Table_5_Development and Reorganization of Orientation Representation in the Cat Visual Cortex: Experience-Dependent Synaptic Rewiring in Early Life.docx (35.05 kB)

Table_5_Development and Reorganization of Orientation Representation in the Cat Visual Cortex: Experience-Dependent Synaptic Rewiring in Early Life.docx

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posted on 29.10.2020, 16:26 by Shigeru Tanaka, Masanobu Miyashita, Nodoka Wakabayashi, Kazunori O’Hashi, Toshiki Tani, Jérôme Ribot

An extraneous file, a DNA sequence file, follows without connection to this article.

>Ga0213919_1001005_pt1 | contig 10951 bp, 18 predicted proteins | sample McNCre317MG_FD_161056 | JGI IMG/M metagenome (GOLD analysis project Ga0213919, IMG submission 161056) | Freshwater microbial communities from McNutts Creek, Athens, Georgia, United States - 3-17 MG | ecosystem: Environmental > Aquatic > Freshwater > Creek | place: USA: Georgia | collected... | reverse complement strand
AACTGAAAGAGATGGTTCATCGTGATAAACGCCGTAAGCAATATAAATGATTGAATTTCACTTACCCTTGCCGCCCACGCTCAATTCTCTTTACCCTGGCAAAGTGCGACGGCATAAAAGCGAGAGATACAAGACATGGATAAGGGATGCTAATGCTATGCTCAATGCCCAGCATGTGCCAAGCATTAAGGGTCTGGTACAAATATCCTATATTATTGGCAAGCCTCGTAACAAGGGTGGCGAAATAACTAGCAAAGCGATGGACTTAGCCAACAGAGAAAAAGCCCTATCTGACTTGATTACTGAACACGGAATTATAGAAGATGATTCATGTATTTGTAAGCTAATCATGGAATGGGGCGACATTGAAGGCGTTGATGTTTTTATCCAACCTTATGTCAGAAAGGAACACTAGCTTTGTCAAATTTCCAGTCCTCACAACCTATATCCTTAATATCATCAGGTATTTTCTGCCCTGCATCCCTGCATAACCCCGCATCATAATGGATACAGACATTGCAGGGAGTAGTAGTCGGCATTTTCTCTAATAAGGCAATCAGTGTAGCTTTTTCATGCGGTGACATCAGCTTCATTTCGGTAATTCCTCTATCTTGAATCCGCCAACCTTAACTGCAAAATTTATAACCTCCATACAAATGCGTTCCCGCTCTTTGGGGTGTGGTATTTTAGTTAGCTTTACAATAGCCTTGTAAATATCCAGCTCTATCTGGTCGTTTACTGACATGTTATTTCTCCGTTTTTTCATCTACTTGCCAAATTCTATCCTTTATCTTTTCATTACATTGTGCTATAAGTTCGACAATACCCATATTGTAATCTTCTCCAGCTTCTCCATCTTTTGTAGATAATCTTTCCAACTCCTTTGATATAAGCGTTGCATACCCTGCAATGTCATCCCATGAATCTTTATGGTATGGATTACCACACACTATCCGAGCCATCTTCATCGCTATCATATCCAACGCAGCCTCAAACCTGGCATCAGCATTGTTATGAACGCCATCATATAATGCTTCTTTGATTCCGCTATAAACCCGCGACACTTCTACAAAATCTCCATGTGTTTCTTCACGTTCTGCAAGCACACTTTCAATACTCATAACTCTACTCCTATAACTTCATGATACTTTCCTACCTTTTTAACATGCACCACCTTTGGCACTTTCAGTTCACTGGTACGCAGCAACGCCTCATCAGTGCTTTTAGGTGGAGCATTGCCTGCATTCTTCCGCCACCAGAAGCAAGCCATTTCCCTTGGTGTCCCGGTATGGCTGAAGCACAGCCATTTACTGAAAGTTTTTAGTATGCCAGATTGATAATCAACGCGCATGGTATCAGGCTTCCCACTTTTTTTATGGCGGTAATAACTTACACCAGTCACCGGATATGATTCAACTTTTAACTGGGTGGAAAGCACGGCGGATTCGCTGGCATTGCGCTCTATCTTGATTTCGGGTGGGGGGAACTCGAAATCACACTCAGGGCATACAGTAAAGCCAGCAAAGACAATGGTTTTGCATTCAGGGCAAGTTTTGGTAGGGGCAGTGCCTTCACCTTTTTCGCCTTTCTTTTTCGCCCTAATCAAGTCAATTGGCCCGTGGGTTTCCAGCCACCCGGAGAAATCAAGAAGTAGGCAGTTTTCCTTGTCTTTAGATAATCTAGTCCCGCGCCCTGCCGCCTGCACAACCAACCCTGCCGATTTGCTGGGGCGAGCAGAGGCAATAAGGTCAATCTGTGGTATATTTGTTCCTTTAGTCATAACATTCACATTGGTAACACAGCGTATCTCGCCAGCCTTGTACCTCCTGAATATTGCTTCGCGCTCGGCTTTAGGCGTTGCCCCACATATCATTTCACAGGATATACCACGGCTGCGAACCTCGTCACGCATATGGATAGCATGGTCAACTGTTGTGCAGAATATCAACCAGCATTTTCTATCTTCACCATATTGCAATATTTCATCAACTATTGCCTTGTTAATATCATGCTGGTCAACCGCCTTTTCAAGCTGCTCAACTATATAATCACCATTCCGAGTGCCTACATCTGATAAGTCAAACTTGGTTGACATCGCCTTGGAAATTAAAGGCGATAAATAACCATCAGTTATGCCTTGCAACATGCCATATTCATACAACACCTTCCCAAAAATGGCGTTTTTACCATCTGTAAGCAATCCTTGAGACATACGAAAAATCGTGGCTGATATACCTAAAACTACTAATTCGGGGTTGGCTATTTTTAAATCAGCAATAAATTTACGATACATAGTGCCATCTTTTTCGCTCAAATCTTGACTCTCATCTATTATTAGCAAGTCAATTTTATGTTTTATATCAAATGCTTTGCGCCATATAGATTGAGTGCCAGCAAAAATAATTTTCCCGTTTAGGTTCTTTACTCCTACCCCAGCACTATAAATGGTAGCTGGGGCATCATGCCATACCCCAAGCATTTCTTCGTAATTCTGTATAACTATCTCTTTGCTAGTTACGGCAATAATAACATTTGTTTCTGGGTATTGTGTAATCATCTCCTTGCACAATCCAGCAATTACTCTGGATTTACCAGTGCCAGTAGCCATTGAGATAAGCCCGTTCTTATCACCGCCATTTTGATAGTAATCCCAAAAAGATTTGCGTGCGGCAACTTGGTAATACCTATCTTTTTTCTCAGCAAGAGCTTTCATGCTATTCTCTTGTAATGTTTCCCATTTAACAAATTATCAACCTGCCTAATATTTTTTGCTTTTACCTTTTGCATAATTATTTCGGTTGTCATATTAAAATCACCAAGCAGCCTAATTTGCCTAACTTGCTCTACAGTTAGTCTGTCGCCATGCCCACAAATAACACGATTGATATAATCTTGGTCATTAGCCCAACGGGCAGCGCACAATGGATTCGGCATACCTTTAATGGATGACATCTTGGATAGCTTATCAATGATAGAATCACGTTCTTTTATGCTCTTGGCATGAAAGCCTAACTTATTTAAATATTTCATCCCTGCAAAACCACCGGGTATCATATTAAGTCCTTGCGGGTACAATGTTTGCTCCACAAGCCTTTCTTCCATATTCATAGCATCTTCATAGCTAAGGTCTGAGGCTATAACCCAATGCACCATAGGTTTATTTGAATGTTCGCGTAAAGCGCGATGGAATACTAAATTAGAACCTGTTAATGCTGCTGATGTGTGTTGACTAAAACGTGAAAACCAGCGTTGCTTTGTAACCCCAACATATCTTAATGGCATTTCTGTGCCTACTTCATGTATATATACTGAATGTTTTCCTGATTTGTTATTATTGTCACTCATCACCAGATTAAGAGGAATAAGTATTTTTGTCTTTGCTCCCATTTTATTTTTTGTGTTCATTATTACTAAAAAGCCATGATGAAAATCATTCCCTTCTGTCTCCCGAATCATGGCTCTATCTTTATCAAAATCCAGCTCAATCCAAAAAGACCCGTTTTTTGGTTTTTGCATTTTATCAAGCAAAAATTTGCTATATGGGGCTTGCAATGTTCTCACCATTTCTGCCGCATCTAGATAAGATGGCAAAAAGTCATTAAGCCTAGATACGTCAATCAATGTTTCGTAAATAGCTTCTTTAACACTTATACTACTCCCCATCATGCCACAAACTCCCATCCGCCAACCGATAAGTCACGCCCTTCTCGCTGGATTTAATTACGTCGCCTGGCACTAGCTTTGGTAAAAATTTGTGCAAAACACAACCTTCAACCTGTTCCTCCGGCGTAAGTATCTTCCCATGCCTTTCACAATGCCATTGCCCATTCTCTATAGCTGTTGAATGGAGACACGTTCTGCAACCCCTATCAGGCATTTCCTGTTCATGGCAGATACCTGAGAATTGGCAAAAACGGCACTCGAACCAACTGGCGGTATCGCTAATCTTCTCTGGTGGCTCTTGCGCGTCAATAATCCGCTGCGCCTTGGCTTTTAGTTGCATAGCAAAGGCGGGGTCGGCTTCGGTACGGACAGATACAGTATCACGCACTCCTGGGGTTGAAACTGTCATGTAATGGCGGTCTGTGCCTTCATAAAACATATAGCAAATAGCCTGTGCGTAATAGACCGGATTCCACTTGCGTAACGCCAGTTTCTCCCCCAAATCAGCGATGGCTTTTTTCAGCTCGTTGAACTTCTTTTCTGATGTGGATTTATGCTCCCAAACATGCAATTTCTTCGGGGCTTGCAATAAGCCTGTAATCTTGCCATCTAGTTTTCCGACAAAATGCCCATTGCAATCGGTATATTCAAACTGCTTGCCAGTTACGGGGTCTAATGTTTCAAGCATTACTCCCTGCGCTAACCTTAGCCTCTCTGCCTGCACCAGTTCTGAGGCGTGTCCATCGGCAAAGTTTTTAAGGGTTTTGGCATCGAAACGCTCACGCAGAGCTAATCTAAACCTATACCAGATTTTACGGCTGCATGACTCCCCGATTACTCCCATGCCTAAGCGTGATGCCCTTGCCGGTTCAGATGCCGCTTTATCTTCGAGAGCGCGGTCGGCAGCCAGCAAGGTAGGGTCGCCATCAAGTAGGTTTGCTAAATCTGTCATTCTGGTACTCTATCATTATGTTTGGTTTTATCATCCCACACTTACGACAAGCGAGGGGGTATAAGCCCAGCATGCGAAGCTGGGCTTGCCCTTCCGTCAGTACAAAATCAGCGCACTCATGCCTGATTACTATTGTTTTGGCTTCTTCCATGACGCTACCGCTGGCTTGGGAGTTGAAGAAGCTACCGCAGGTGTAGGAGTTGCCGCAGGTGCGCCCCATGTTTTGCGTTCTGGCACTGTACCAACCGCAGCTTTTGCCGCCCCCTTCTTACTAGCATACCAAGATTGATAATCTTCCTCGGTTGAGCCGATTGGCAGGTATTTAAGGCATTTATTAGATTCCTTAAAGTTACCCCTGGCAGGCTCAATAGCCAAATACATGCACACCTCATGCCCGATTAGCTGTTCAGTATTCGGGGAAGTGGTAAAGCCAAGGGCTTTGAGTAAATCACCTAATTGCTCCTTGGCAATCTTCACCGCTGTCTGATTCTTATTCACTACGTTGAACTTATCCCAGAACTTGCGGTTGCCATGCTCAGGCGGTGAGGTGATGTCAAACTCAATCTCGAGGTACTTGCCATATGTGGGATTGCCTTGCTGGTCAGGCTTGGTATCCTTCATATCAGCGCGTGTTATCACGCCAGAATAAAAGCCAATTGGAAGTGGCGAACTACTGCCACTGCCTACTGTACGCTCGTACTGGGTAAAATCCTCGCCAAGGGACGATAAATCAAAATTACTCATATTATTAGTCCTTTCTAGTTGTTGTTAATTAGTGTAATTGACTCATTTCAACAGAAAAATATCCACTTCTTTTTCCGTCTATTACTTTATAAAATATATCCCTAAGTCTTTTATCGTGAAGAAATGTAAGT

To date, numerous mathematical models have been proposed on the basis of some types of Hebbian synaptic learning to account for the activity-dependent development of orientation maps as well as neuronal orientation selectivity. These models successfully reproduced orientation map-like spatial patterns. Nevertheless, we still have questions: (1) How does synaptic rewiring occur in the visual cortex during the formation of orderly orientation maps in early life? (2) How does visual experience contribute to the maturation of orientation selectivity of visual cortical neurons and reorganize orientation maps? (3) How does the sensitive period for orientation plasticity end? In this study, we performed animal experiments and mathematical modeling to understand the mechanisms underlying synaptic rewiring for experience-dependent formation and reorganization of orientation maps. At first, we visualized orientation maps from the intrinsic signal optical imaging in area 17 of kittens reared under single-orientation exposure through cylindrical-lens-fitted goggles. The experiments revealed that the degree of expansion of cortical domains representing the experienced orientation depends on the age at which the single-orientation exposure starts. As a result, we obtained the sensitive period profile for orientation plasticity. Next, we refined our previously proposed mathematical model for the activity-dependent self-organization of thalamo-cortical inputs on the assumption that rewiring is caused by the competitive interactions among transient synaptic contacts on the same dendritic spine. Although various kinds of molecules have been reported to be involved in such interactions, we attempt to build a mathematical model to describe synaptic rewiring focusing on brain-derived neurotrophic factor (BDNF) and its related molecules. Performing computer simulations based on the refined model, we successfully reproduced orientation maps reorganized in kittens reared under single-orientation exposure as well as normal visual experience. We also reproduced the experimentally obtained sensitive period profile for orientation plasticity. The excellent agreement between experimental observations and theoretical reproductions suggests that the BDNF-induced competitive interaction among synaptic contacts from different axons on the same spine is an important factor for the experience-dependent formation and reorganization of orientation selectivity and orientation maps.

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